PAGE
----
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French Air Traffic Controllers Walk Out Of Work Again

France's ATC systems are also set to undergo an upgrade in early 2024, which is expected to cancel dozens of flights.

An Air France A321 (Photo: Air France)

In response to the new rules passed on Nov. 15 in France, France’s air traffic controllers launched an industrial action on Nov. 20. Under the new law, the air traffic controllers need to sound the alarm to their employers before starting a strike at least 48 hours in advance. Ironically, the laws have paved the way for the walkout. The controllers worried the new rules could threaten the right to strike.

The walkout has resulted in 25% of flights to and from Paris’ Orly Airport and Toulouse’s Blagnac being canceled, along with about 20% of Bordeaux’s Merignac and Marseille Provence being axed as well. Passengers have experienced an estimated one-hour delay as a result.

“Despite our preventative measures, passengers should still expect delays,” the DGAC, France’s Civil Aviation Authority, said.

“Industrial action by French Air Traffic Control staff means we’ve had to make some adjustments to our short-haul schedule,” British Airways said in a statement.

Jet2 and easyJet have warned their passengers could face the potential disruptions. Ryanair has issued a statement to its passengers that it could cancel several flights. The affected passengers could change their flights or apply for a full refund.

Ryanair has called upon the European Union Commission to take immediate action to protect overflights during the strike. The low-cost airline hasn’t shied away from venting its anger.

“It is completely unacceptable that there have been 65 days of ATC strikes this year – 13 times more than in all of 2022,” a spokesperson for Ryanair said.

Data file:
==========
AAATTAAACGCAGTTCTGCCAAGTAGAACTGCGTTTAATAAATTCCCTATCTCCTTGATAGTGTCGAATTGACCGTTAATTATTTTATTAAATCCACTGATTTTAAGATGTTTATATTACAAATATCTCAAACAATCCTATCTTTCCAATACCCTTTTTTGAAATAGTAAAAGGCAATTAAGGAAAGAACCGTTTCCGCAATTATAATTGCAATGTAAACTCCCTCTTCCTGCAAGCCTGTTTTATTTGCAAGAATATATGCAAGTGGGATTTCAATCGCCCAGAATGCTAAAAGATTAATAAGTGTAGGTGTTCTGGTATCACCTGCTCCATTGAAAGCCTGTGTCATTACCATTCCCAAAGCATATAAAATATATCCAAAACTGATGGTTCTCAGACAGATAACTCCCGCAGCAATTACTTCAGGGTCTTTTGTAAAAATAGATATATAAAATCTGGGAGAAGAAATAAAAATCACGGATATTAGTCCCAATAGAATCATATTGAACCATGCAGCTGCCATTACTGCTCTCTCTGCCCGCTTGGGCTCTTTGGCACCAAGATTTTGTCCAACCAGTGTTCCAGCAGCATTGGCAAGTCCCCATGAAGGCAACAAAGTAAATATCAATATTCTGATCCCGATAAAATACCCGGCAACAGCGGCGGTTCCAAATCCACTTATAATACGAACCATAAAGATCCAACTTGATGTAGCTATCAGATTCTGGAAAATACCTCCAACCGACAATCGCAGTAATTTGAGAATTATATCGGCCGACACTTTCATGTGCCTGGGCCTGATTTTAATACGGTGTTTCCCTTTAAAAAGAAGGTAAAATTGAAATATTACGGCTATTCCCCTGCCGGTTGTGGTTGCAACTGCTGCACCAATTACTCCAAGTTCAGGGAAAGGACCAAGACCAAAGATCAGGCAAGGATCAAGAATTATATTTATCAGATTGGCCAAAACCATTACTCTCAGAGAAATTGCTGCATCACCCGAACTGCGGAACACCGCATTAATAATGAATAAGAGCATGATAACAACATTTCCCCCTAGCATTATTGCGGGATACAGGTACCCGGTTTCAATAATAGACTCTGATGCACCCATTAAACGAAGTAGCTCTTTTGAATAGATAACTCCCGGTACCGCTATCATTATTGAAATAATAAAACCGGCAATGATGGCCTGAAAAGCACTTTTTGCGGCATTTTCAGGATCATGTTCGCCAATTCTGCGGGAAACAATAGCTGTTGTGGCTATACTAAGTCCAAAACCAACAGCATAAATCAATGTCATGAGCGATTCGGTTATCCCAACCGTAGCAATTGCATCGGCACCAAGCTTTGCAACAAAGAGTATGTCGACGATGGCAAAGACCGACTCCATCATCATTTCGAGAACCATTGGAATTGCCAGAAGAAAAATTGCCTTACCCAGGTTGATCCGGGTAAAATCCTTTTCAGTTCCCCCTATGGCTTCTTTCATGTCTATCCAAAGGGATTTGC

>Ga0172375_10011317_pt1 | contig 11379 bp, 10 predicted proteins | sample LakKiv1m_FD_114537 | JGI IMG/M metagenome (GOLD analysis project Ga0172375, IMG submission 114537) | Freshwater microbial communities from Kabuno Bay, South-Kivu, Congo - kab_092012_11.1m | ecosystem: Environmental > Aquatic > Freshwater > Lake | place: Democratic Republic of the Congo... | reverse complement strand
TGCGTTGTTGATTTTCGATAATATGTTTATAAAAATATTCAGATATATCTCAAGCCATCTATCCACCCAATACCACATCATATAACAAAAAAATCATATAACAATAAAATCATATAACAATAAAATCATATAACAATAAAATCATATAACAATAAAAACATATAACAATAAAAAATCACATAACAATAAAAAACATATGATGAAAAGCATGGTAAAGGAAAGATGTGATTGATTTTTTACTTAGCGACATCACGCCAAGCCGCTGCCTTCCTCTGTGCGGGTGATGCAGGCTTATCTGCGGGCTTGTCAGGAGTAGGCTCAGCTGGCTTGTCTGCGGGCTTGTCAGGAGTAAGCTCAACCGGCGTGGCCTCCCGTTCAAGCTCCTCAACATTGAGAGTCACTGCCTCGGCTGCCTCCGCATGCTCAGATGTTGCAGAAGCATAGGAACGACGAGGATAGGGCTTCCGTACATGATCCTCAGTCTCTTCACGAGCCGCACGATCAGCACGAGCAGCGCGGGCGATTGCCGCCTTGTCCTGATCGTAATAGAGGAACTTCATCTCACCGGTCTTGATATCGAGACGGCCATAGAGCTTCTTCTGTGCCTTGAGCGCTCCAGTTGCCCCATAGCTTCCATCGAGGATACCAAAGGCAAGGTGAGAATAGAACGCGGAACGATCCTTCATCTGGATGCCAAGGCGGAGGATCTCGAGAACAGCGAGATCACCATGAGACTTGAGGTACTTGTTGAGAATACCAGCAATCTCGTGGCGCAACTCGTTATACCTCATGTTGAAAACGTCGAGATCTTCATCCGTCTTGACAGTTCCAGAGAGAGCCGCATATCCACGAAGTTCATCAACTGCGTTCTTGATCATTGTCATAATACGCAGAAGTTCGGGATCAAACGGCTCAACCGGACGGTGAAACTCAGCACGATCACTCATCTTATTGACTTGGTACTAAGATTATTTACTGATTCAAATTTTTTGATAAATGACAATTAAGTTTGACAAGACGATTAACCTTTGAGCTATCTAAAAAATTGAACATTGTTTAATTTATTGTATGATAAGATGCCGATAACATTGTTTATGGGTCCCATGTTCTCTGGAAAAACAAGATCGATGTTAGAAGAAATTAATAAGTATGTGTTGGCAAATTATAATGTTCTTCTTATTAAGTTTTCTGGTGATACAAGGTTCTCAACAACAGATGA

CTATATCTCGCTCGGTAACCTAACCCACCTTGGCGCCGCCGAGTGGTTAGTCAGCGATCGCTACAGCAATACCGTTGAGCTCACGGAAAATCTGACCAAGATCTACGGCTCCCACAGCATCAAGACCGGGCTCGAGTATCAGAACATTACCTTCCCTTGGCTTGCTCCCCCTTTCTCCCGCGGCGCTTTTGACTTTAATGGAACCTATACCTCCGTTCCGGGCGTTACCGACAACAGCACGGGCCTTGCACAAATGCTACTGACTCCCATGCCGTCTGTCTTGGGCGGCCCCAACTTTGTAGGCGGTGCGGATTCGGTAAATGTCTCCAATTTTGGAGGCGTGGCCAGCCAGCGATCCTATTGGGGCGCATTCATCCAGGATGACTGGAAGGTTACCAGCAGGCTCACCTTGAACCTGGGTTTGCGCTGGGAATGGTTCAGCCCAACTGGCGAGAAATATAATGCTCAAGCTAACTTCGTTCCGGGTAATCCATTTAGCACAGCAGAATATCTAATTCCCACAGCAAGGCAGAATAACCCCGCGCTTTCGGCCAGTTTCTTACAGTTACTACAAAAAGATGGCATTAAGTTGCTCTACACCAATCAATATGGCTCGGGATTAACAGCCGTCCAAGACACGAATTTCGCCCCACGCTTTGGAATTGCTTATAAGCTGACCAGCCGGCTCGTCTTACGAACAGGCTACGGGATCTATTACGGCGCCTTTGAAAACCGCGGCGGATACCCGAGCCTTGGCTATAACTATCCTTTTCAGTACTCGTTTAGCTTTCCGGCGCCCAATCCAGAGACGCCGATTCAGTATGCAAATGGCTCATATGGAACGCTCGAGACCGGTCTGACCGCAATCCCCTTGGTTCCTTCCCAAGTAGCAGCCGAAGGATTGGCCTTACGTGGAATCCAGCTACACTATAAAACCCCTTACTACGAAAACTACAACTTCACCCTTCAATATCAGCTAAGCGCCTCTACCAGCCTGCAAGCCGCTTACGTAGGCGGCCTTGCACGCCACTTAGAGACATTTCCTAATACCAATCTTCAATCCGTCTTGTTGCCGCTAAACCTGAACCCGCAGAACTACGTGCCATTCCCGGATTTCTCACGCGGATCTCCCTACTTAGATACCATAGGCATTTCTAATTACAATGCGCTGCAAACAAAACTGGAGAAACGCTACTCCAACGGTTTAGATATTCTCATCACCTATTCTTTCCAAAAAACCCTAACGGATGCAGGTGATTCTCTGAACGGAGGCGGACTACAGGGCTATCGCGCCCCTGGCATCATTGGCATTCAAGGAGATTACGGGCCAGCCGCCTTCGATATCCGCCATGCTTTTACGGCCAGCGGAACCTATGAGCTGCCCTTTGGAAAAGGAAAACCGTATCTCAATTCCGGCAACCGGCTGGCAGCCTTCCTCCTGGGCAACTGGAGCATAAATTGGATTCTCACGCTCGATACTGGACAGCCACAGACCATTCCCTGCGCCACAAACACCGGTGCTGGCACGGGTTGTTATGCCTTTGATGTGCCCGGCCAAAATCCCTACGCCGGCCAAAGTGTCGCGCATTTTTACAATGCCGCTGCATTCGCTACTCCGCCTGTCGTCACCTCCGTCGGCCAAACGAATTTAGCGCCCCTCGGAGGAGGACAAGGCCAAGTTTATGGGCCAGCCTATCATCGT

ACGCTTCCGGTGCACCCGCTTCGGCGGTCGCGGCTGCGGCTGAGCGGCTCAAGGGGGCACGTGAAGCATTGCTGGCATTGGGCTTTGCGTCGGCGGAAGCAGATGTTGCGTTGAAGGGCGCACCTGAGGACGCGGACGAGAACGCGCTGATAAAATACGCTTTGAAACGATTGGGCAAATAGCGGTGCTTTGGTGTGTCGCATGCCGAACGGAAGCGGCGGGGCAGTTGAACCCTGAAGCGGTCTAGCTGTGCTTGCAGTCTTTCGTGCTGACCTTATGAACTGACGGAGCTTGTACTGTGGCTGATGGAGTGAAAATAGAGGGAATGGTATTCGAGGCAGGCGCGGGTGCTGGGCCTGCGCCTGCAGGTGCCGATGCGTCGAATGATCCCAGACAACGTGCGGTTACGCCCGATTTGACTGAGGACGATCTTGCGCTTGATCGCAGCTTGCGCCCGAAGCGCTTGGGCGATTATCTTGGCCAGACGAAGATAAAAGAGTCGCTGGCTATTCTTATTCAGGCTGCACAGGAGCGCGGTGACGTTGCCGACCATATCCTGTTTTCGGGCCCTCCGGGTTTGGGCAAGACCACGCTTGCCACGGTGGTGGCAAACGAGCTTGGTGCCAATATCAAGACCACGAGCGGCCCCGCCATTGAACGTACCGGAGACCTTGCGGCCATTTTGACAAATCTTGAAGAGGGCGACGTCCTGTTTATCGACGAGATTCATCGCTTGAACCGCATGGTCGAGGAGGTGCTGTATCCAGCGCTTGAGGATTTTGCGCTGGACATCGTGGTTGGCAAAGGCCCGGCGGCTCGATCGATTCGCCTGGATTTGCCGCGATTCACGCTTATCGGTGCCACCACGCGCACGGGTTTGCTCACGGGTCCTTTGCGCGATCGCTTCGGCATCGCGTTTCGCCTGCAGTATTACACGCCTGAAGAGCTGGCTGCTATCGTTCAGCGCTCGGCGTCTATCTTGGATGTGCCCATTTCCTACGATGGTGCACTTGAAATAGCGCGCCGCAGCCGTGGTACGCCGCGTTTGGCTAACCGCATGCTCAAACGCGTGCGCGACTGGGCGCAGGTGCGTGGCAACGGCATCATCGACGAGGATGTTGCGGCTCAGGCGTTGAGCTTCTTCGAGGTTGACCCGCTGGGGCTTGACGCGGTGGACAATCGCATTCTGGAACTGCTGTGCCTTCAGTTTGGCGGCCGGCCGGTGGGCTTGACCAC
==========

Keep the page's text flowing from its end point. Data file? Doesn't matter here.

Ryanair goes further in launching a campaign for the protection of overflights during strikes, more than two million signatures have been received. The no-frills carrier said 6,500 flights were forced to cancel due to the strike in France in 2023.

According to the French Senate, French air traffic controllers recorded 249 strike days from 2005 to 2016, compared with 44 in Greece and 34 in Italy.

A System Upgrade Before the Summer Olympics

The latest industrial action was undertaken by three unions, UNSA-ICNA, the USAC-CGT, and the CFDT. SNCTA, the air traffic controllers’ largest union, is in favor of the new law and said the walkout will suspend during the Summer Olympics.

According to French media, the new laws allowed the government to minimize disruptions during a strike and not limit the right to strike.

In the meantime, passengers could face a potential disruption in 2024. The air traffic control system in France will be upgraded. Airlines have been advised to scale down flights at Charles de Gaulle, Orly, and other airports. Thousands of flights are expected to be canceled between Jan. 9 and Feb. 14.  Air France confirmed 4,200 flights have been canceled. The upgrade cost an estimated one billion euros ($1.1 billion); airports are still using the same systems from the 1970s.

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